We always talk about the values of sport. According to the United Nations Educational, Scientific and Cultural Organization (UNESCO), it is about “equity, teamwork, equality, discipline, inclusion, perseverance and respect.” Because, they assert, “sport has the power to provide a universal framework for learning values, thus contributing to the development of soft skills necessary for responsible citizenship.”
And behold, for the sake of that responsible citizenship, a great commitment to road safety through physical exercise. “Although it seems that there is no relationship between road safety and sport, we think there is, and that the values that drive us have a lot in common,” says Jaime Díez Nogueira, corporate marketing manager for Atresmedia TV, referring to the famous Ponle Freno Race, which for 15 years has taken to the streets of various cities in Spain to support the victims of traffic accidents. Yesterday’s race in Madrid brought together 15,000 participants and broke its fundraising record.
“We have always defined the Ponle Freno Race as a social mobilization platform because it sums up its raison d’être very well. It seeks to get people moving to try to achieve a common goal because, as its motto says, “Together we can do it.” And this is one of the great values of sport,” he points out. The proceeds go to projects to raise awareness and prevent road accidents. For example, the proceeds of the Madrid race go to patients at the National Hospital for Paraplegics in Toledo, while in the Santander race they go to the Stop Accidents Association.
“Ponle Freno,” an unparalleled milestone in the world
The Ponle Freno Racing Circuit has no equal in the world. And, after fifteen years of activity since it began in 2008 in Madrid, in 2022 it has continued to break the record for runners at its nine stops: Badalona, Valencia, Zaragoza, Malaga, Pontevedra, Vitoria-Gasteiz, Santander and, in the final stretch of the race, Madrid and Las Palmas de Gran Canaria. In the capital, as it happens, the event coincided with Sunday November 20, World Day for Victims of Traffic Accidents. “We have run again to save lives. We are the meeting point for all the cities committed to road safety,” emphasizes the corporate marketing manager of Atresmedia TV.
“I believe that in this matter there is no circuit in the world similar to Ponle Freno,” adds Díez Nogueira, evoking the germ of this massive initiative: “Ponle Freno began almost 20 years ago when, back in 2005, we began to carry out awareness campaigns.” A start that later materialized with the creation of the Ponle Freno platform. Sport and values, we said. A work that has a committee of experts to advise on each action, which is headed by Carlos Sainz, two-times world rally and Dakar champion, in addition to working with the General Directorate of Traffic (DGT) .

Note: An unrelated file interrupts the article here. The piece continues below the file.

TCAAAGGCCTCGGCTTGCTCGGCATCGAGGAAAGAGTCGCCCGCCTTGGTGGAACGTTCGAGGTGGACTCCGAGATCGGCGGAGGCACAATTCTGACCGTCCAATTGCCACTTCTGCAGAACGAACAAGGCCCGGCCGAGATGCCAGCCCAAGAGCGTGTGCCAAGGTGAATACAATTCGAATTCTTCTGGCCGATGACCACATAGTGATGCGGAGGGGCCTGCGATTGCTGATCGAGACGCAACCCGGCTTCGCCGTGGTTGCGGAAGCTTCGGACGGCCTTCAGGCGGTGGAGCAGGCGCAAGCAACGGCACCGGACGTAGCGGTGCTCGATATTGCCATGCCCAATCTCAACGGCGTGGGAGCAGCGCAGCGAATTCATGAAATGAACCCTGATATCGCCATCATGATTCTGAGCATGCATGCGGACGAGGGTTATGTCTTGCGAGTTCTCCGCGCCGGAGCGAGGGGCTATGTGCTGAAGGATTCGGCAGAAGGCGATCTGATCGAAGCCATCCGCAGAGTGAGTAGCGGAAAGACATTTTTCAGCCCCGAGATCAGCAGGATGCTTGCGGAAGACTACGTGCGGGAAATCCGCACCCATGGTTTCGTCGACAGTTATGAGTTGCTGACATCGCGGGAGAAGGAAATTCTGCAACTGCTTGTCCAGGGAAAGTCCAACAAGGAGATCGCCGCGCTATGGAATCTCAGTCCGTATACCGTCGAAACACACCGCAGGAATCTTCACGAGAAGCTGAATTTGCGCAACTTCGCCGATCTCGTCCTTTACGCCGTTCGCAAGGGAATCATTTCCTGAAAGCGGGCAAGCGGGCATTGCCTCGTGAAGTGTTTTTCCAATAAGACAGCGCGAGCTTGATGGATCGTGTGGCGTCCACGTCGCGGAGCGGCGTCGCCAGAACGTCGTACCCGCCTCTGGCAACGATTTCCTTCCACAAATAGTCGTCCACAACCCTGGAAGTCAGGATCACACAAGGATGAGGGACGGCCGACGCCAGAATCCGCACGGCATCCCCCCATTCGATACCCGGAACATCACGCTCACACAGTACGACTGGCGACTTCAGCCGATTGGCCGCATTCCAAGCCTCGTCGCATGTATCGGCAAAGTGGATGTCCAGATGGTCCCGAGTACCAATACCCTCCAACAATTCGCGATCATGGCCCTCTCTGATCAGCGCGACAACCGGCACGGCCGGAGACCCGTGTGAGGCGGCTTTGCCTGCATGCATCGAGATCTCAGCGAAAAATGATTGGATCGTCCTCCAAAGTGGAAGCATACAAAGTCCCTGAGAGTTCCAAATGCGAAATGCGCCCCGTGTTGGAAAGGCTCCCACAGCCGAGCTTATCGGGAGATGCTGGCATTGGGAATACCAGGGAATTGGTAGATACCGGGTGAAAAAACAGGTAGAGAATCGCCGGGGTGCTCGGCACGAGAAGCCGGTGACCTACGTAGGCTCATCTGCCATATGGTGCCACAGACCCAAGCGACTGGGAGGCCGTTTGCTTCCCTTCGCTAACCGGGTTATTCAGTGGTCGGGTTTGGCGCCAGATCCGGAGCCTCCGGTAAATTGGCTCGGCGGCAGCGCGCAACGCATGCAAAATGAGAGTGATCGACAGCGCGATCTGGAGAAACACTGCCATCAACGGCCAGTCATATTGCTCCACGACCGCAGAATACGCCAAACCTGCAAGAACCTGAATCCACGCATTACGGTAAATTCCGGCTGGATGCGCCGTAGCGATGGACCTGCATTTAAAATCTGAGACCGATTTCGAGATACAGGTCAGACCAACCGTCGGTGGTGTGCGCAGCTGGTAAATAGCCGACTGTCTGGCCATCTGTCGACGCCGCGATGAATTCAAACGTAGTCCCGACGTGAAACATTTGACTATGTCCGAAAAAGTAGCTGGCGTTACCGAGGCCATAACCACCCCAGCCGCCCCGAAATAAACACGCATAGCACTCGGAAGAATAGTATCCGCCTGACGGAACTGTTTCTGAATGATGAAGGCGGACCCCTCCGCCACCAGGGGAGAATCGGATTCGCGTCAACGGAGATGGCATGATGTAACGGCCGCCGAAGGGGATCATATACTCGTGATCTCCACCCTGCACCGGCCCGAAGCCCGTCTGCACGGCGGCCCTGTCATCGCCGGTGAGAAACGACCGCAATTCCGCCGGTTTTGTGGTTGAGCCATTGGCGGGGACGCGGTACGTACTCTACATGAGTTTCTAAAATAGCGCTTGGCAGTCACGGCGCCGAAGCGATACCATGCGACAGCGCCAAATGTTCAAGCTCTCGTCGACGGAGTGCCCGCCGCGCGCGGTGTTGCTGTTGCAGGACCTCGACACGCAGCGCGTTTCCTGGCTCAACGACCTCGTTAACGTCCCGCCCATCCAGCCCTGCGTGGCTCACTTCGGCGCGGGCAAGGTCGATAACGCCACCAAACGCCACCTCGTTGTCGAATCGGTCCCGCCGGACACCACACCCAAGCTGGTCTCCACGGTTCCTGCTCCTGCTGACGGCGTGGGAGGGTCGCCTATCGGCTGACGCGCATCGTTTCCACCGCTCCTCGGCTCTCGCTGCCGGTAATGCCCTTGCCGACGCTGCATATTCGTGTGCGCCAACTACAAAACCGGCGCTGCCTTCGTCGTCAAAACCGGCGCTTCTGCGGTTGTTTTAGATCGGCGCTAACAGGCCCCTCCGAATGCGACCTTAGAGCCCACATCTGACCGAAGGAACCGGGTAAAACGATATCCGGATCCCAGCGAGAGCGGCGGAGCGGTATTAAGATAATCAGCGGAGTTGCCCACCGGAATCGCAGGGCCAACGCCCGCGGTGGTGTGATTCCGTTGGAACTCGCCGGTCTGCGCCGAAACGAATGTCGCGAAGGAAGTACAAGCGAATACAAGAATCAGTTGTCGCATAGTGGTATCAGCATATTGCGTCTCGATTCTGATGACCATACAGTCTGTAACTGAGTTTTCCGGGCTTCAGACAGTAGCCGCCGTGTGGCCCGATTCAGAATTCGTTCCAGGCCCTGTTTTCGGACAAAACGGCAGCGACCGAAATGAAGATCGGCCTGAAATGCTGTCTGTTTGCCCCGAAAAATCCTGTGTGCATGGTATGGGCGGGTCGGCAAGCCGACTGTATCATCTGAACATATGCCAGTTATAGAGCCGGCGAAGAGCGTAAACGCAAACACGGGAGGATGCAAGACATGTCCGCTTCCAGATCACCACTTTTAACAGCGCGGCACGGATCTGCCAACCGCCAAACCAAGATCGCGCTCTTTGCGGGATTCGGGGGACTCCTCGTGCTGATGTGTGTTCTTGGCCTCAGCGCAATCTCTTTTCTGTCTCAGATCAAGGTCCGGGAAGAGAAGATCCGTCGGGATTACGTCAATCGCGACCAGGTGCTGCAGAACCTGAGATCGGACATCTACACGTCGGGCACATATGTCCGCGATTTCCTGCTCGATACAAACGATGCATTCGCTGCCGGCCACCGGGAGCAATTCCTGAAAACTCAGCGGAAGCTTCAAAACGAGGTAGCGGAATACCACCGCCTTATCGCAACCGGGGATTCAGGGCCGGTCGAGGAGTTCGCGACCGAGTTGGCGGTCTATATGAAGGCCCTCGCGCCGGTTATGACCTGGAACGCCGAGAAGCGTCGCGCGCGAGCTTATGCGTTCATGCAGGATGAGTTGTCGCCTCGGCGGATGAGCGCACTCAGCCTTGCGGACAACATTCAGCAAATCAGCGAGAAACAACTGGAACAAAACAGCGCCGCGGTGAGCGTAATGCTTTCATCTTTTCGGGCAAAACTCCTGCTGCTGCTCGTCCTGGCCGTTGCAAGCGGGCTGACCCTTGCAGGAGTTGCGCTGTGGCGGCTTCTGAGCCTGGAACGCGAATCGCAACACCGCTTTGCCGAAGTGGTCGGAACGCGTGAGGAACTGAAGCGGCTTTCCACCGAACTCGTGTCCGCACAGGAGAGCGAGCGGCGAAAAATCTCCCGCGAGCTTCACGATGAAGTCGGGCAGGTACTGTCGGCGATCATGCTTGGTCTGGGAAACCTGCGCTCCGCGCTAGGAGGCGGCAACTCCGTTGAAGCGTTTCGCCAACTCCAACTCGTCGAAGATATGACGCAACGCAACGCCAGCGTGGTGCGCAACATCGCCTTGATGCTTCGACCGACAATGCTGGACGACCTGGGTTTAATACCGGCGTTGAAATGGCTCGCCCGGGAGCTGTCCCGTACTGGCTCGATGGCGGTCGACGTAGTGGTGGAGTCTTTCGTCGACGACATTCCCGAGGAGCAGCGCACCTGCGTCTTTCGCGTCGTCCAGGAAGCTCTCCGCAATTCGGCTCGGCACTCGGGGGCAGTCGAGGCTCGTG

Although the latest data from the Ministry of the Interior in Spain indicate a 20% decrease in deaths in traffic accidents on urban roads (417 people died and 4,142 were seriously injured), awareness work does not stop and should not stop. Everything can help when it is a question of avoiding distractions and dangerous driving practices.
Running to save lives, yes
Stride by stride, the participants in this race are supporting one goal: saving lives on the road.
“Countless communication campaigns are carried out,” they explain at Atresmedia. “To mention a few: the elimination of accident blackspots, the reporting of signals in poor condition, campaigns such as ‘1.5 meters, the minimum distance between a car and a cyclist’ and ‘Road education, education in values’ and ‘Educating today can save lives tomorrow.’ Also those related to distractions or whiplash, those that alert about driving under the influence of medication, those that take place during the holiday periods, the 30 km/h speed limit and vehicle safety.” There are even recommendations using video games to reach the youngest audiences and a podcast presented by the journalist Manu Sánchez entitled Exit Operation.
With some 274,000 runners to date, since the start of the Ponle Freno Circuit across Spain, more than €2.2 million have been raised for road accident victims. Many celebrities have encouraged people to put on their running shoes to have a fun day, yes, but also to make people understand that seatbelts must always be worn and distractions avoided, that we must never drink and drive, and, obviously, that we must not use our cellphone while driving, since it multiplies by four the risk of suffering an accident.
“If our work contributes to avoiding a single victim, it will have been worth it,” says Jaime Díez Nogueira, corporate marketing manager for Atresmedia TV. Undoubtedly, this earnest work must spread —there are similar, smaller, events—and demonstrate that the values of sport can create “responsible citizenship” on the road, as UNESCO points out.
Because more responsibility equals greater road safety.
Write Jorge G. Palomo